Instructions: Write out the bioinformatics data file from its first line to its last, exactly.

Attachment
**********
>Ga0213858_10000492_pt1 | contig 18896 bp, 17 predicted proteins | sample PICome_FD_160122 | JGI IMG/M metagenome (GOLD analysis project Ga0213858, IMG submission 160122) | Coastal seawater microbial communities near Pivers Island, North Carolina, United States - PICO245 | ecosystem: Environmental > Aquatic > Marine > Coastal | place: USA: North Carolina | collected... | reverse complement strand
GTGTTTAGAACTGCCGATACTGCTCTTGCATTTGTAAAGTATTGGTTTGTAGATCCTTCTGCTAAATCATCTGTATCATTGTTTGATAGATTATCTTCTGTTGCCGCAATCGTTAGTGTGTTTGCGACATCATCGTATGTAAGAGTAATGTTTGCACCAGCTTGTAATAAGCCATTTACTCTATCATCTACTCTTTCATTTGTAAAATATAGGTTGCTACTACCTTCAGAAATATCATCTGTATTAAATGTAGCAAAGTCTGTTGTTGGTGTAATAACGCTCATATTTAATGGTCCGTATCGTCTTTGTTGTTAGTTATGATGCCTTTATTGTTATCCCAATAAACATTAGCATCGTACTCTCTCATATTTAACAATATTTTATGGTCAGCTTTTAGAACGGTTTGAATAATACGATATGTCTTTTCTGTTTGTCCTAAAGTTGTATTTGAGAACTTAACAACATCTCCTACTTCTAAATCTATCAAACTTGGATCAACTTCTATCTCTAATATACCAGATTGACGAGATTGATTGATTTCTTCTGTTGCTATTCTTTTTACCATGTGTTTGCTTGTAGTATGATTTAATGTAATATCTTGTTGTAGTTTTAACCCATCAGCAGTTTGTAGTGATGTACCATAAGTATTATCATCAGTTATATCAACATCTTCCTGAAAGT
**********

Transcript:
>Ga0213858_10000492_pt1 | contig 18896 bp, 17 predicted proteins | sample PICome_FD_160122 | JGI IMG/M metagenome (GOLD analysis project Ga0213858, IMG submission 160122) | Coastal seawater microbial communities near Pivers Island, North Carolina, United States - PICO245 | ecosystem: Environmental > Aquatic > Marine > Coastal | place: USA: North Carolina | collected... | reverse complement strand
GTGTTTAGAACTGCCGATACTGCTCTTGCATTTGTAAAGTATTGGTTTGTAGATCCTTCTGCTAAATCATCTGTATCATTGTTTGATAGATTATCTTCTGTTGCCGCAATCGTTAGTGTGTTTGCGACATCATCGTATGTAAGAGTAATGTTTGCACCAGCTTGTAATAAGCCATTTACTCTATCATCTACTCTTTCATTTGTAAAATATAGGTTGCTACTACCTTCAGAAATATCATCTGTATTAAATGTAGCAAAGTCTGTTGTTGGTGTAATAACGCTCATATTTAATGGTCCGTATCGTCTTTGTTGTTAGTTATGATGCCTTTATTGTTATCCCAATAAACATTAGCATCGTACTCTCTCATATTTAACAATATTTTATGGTCAGCTTTTAGAACGGTTTGAATAATACGATATGTCTTTTCTGTTTGTCCTAAAGTTGTATTTGAGAACTTAACAACATCTCCTACTTCTAAATCTATCAAACTTGGATCAACTTCTATCTCTAATATACCAGATTGACGAGATTGATTGATTTCTTCTGTTGCTATTCTTTTTACCATGTGTTTGCTTGTAGTATGATTTAATGTAATATCTTGTTGTAGTTTTAACCCATCAGCAGTTTGTAGTGATGTACCATAAGTATTATCATCAGTTATATCAACATCTTCCTGAAAGT